After achieving international acclaim as a painter and designer, El Lissitzky set out in 1924 to convince the world—and himself—that he was also an architect. He did this with a project for a “horizontal skyscraper,” which he gave an obscure and untranslatable name: Wolkenbügel. Eight of these buildings, perched atop slender pillars, were intended to stand at major intersections along Moscow’s Boulevard Ring, integrating the flow of tramlines, subways, and elevators. In Wolkenbügel, Richard Anderson explores Lissitzky’s translation of visual and textual media into spatial ideas and offers an in-depth study of the surviving drawings and archival artifacts related to Lissitzky’s most complex architectural proposal.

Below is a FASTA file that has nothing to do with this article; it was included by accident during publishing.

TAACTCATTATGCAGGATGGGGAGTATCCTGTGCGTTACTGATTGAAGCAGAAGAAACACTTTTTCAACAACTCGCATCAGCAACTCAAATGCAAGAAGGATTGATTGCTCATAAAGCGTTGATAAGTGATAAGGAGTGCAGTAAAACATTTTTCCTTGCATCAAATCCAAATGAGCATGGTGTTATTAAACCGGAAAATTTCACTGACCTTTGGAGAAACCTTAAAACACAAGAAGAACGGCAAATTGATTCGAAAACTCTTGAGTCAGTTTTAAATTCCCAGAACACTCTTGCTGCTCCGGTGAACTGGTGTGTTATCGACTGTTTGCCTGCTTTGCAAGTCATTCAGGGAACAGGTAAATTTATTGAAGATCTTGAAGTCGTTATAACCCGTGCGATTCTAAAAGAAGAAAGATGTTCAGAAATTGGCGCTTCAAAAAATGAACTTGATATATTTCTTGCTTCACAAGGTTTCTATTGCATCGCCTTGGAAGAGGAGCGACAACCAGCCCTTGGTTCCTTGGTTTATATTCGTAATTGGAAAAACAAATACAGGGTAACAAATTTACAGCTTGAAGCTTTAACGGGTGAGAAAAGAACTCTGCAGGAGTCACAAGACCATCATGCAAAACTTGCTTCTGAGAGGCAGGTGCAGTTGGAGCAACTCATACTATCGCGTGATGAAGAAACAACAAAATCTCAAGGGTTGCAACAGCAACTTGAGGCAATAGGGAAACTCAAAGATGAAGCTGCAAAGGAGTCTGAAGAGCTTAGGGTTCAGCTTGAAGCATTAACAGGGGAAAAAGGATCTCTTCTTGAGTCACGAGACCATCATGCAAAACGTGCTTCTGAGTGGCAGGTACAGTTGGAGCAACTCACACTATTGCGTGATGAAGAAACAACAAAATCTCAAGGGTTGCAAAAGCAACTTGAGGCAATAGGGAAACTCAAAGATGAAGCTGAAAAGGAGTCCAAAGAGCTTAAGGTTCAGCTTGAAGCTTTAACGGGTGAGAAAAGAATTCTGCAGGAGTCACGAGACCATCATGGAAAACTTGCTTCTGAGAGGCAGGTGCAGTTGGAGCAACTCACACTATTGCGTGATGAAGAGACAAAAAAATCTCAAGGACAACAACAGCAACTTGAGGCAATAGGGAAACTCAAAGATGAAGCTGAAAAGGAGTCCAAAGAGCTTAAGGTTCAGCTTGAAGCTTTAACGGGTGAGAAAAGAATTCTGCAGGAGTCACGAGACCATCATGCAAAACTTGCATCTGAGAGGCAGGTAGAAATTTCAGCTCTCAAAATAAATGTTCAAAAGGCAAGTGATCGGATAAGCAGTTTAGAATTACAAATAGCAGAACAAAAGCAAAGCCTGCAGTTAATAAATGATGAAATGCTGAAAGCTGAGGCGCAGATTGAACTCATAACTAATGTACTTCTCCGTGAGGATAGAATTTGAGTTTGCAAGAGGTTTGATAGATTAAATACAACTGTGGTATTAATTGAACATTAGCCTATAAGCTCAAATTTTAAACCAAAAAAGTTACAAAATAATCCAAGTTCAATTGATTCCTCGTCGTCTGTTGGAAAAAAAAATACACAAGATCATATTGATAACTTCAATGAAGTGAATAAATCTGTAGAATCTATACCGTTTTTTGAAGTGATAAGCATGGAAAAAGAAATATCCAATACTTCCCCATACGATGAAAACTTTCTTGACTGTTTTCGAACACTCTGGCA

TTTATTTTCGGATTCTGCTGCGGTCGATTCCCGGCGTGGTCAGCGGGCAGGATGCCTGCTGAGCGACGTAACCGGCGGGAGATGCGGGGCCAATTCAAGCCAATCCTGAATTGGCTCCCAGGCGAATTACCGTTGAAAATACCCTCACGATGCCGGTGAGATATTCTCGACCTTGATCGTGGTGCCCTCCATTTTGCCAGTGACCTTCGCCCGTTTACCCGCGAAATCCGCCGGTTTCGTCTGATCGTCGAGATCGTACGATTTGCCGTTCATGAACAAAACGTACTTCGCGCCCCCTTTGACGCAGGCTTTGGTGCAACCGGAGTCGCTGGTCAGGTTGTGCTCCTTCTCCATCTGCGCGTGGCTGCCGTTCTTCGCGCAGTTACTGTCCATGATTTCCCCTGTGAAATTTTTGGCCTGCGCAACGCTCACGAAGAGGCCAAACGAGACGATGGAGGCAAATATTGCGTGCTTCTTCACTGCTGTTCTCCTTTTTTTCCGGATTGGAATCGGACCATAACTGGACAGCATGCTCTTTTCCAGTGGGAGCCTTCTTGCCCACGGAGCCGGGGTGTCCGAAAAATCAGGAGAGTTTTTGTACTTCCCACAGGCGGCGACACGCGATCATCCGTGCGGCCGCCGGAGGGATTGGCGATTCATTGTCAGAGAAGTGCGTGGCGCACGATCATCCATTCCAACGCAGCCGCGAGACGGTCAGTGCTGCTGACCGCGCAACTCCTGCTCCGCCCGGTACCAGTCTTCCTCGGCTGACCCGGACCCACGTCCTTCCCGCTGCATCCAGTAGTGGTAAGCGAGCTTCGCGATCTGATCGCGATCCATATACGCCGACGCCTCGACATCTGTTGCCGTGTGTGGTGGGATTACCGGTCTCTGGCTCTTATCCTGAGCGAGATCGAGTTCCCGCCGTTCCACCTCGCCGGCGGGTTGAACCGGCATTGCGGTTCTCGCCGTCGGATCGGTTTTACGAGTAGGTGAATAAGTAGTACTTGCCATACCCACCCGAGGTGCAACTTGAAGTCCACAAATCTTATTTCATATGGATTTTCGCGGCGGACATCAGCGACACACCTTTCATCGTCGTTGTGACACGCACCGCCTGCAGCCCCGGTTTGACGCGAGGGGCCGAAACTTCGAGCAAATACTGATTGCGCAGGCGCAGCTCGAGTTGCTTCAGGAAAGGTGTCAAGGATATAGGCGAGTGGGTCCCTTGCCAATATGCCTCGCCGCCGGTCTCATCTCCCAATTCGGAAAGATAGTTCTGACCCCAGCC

My role as copy-editor involved working directly with the author to prepare the manuscript and extensive image captions to be delivered to the designer. In the case of Richard’s book, the process was made all the more enjoyable by the quality of his writing and his wonderfully compelling subject.

Designed by Studio Mathias Clottu

Published by The MIT Press, spring 2024